US weather forecasts point to rains over the next week but looking ahead into the 2nd week shows a dry pattern for much of the US Grain Belt. Two week precip totals favor the Southern Cornbelt, the Plains and parts of IA/MN. Precip is expected to be limited in IN/OH.

The risk of trading futures, hedging, and speculating can be substantial. Grain Hedge is a Branch of Foremost Trading LLC (NFA ID: 0307930)

 

Morning Comments – April 17

Grains were mostly flat heading into the morning break with soybeans holding a narrow, positive gain while corn and wheat were in negative territory. In outside markets, the US Dollar was off 0.5% while equities were trying to start the day on positive ground.

China’s planned corn acreage will fall 4 percent this year, its second straight annual drop, as they try to whittle down their huge corn glut and boost the planting of soybeans. The shrinking corn acreage will be accompanied by an 8.1% jump in land dedicated to soybean crops this year, according to a survey of 110,000 Chinese farmers by the National Bureau of Statistics, released on Monday. The estimates are in line with market expectations, according to analysts.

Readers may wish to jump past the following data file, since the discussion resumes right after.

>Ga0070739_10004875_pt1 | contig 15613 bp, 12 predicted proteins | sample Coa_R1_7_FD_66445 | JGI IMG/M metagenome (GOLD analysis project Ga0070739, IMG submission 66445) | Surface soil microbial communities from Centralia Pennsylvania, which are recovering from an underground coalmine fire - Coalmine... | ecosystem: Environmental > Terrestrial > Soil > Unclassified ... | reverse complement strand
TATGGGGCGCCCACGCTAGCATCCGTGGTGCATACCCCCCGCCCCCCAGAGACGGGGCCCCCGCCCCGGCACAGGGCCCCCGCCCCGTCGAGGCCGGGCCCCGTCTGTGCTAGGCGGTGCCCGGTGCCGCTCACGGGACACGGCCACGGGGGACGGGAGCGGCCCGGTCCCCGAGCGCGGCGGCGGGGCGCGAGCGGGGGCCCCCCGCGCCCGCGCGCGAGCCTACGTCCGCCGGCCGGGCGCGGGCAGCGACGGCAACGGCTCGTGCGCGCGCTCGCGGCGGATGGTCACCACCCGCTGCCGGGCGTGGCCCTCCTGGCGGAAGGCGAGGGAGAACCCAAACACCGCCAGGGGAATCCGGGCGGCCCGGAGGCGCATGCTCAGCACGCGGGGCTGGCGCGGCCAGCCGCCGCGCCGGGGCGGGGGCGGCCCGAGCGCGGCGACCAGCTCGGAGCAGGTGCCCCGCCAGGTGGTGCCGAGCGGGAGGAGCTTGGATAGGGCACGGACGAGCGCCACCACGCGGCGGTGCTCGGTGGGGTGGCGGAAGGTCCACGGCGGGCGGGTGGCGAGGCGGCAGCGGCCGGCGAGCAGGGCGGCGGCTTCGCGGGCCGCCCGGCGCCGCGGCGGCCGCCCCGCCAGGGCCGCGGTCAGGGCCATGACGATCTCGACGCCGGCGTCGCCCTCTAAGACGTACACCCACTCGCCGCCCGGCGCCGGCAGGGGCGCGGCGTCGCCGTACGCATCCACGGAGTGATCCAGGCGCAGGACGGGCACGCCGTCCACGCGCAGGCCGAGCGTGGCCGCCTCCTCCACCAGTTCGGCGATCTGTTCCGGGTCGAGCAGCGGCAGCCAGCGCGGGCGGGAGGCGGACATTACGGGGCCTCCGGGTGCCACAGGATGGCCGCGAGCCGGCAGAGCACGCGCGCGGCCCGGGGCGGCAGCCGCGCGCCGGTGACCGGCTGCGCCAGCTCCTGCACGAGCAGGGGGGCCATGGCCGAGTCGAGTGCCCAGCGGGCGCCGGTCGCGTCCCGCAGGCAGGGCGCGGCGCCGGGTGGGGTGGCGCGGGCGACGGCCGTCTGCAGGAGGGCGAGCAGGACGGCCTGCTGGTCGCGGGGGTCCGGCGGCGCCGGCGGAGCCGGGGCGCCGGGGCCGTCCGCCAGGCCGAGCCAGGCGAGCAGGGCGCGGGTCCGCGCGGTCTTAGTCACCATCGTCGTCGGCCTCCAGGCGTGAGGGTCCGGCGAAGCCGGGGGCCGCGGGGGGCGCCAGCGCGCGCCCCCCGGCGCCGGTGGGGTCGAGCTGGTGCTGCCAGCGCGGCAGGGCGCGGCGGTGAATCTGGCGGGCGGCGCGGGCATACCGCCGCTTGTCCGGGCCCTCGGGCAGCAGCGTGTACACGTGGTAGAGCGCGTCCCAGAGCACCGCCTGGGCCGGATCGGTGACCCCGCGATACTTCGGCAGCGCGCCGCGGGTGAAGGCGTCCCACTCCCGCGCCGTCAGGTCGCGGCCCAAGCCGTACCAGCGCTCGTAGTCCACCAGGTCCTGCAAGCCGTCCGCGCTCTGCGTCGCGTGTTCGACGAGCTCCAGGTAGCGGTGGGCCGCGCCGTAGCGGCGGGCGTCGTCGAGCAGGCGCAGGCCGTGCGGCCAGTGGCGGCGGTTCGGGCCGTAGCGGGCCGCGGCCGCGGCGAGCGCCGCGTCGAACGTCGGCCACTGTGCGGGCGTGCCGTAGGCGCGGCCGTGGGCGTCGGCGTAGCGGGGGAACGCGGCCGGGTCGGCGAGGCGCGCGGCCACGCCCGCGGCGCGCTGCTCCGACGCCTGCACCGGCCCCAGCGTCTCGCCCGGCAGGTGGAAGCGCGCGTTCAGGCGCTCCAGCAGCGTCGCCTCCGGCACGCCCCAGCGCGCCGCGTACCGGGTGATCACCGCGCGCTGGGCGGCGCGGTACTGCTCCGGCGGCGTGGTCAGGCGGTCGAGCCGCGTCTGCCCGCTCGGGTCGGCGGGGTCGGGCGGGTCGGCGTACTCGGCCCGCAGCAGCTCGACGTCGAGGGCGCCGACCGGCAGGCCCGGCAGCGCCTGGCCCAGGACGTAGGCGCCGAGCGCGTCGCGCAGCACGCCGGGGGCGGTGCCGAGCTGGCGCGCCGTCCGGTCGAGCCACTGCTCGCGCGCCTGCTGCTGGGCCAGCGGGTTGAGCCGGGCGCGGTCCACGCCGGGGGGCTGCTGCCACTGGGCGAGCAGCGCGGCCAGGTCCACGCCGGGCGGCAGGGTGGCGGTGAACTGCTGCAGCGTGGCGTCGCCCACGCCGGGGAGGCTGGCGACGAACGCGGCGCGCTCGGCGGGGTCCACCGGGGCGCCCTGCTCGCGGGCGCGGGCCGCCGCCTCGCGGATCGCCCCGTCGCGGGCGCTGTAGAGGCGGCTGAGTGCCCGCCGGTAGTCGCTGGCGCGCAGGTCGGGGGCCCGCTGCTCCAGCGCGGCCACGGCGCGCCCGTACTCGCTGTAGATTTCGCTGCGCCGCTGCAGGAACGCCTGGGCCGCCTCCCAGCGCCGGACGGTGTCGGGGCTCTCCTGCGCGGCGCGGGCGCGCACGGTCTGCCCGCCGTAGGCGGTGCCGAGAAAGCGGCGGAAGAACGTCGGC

In the US, the next week should bring significant moisture to the Western Cornbelt and Central Plains.  By Friday, a storm system should bring widespread rains to OK/KS dropping up to 2 inches of rain thru much of the key HRW wheat growing area. Iowa and Illinois should see heavier rain totals on Friday and Saturday of 1 to 2 inches.

Russia is expected to reduce its grain exports to between 3.0 and 3.1 MMT in April from 3.8 MMT in March due to lower supplies to Turkey, SovEcon agriculture consultancy said in a note on Monday. Turkey, the second largest buyer of Russian wheat after Egypt, has effectively put purchases of wheat, corn and sunflower from Russia on hold by imposing high import tariffs from mid-March. The loss of the Turkish market is likely to be temporary because its flour millers depend on supplies from Russia.